Achieved Status and Role Sociology Help

Achieved Status and Role

A social position which is secured through individual-choice and competition is known as an achieved status. trust as each person
occupies a amber of ascribed statuses, assigned without regard to"individual ability or preference, so one occupies a number of"
achieved statuses which are secured through one's own ability, performance) and possibly good or ill fortune. traditional societies most statuses are ascribed, with occupation and general social standing determined at birth. Industrialized ,societies have a greater range occupants, require greater mobility of labor, and, allow greater scope to change status through individual effort. Th~ society stressing achieved 'status will gain in flexibility and in ability to place people in occupations best suited to their talents. The price it pays for these . advantages is seen in the insecurity of those .""-Ultraviolet "find themselves" and in the strain of constant adjustment to new roles. Achieved status requires people to make choices, not only of occupation but also of friends, organizations; schools, and place of residence. Further, it leads people into roles which were not foreseen or desired by their parents. In the traditional society, where statuses and roles are' ascribed, people are trained from childhood and guided through life by rules of conduct which they have carefully learned in preparation for roles they are destined to play. In a changing society where they are free to experiment, people meet situations far governed from the parental way of life and may have to feel their way awkwardly into unfamiliar roles. Ascribed and achieved statuses are basically different; yet they interact with each other and may overlap. Thus it is easier for one with the ascribed status of male to reach the achieved status of President of the United States. than it is for· one with the ascribed status of infernal. General social standing in the community {social-class status) is partly ascribed, reflecting the status of one's parents, . and partly achieved through one's own accomplishments, At many points the boundaries between achieved and ascribed status· are indistinct; yet the concepts .are useful.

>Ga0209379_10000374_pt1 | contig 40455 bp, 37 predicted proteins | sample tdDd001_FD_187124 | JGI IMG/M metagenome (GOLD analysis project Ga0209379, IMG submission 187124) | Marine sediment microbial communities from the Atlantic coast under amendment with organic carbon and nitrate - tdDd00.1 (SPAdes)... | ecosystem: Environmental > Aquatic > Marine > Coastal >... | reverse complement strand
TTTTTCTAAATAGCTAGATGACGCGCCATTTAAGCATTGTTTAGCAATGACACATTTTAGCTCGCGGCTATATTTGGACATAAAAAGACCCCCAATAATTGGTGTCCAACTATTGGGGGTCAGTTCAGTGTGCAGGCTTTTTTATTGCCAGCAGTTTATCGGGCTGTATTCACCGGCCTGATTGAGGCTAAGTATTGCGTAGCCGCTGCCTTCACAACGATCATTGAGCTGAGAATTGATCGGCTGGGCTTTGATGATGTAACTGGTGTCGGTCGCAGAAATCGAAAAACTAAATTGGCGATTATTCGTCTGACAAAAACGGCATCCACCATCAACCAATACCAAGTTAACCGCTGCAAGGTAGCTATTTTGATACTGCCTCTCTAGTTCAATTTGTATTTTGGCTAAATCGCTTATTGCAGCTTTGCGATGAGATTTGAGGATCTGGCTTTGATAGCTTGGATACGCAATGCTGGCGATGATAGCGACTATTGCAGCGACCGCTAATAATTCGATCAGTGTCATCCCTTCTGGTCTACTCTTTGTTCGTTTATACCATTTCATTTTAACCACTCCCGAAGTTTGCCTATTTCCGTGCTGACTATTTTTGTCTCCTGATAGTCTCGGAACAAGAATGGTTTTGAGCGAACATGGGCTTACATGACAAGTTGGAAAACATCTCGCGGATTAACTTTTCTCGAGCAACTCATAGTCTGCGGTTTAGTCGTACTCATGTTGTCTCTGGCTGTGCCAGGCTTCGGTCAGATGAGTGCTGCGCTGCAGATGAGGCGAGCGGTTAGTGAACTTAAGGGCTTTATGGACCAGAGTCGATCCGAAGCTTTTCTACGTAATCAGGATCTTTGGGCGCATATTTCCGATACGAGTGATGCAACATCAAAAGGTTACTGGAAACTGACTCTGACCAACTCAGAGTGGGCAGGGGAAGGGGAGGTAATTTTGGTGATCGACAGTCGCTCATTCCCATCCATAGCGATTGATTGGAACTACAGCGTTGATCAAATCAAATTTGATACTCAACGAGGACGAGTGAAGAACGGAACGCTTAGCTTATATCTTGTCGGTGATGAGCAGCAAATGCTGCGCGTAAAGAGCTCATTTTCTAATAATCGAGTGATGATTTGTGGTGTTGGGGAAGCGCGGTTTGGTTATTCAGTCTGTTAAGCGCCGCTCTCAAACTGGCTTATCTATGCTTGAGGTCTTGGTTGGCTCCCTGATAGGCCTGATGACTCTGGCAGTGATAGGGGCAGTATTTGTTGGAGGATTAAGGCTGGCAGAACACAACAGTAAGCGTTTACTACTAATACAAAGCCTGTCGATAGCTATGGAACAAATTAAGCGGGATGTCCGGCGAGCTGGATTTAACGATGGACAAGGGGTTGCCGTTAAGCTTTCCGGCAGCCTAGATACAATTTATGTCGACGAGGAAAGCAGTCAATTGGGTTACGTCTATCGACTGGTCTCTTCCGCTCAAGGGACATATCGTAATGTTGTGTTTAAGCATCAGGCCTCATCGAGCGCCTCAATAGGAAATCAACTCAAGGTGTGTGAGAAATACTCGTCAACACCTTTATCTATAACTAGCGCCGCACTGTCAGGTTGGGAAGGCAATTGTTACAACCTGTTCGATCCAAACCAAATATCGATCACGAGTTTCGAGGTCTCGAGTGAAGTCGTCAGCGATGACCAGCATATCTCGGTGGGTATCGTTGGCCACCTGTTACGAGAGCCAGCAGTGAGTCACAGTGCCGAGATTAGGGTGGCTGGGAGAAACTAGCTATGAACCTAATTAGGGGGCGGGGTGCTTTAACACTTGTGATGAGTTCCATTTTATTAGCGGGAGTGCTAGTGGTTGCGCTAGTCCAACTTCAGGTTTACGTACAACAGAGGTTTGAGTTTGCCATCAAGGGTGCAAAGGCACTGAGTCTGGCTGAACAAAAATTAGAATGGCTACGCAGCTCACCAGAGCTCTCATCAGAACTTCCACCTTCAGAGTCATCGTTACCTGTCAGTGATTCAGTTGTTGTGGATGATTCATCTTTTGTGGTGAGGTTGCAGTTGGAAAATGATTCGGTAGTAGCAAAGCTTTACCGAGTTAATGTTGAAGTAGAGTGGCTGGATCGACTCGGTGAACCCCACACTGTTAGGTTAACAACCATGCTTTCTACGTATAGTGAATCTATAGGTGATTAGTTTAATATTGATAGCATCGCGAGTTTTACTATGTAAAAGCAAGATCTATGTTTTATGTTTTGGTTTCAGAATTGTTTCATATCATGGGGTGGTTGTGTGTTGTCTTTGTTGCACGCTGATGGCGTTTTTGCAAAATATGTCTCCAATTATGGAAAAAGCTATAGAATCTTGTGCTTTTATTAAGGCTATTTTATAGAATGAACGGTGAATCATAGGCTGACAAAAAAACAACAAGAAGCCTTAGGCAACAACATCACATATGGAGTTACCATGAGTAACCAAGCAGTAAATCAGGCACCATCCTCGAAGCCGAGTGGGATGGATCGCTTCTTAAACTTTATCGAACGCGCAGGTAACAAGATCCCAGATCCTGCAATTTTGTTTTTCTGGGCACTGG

Posted on September 2, 2014 in ROLES AND STATUS

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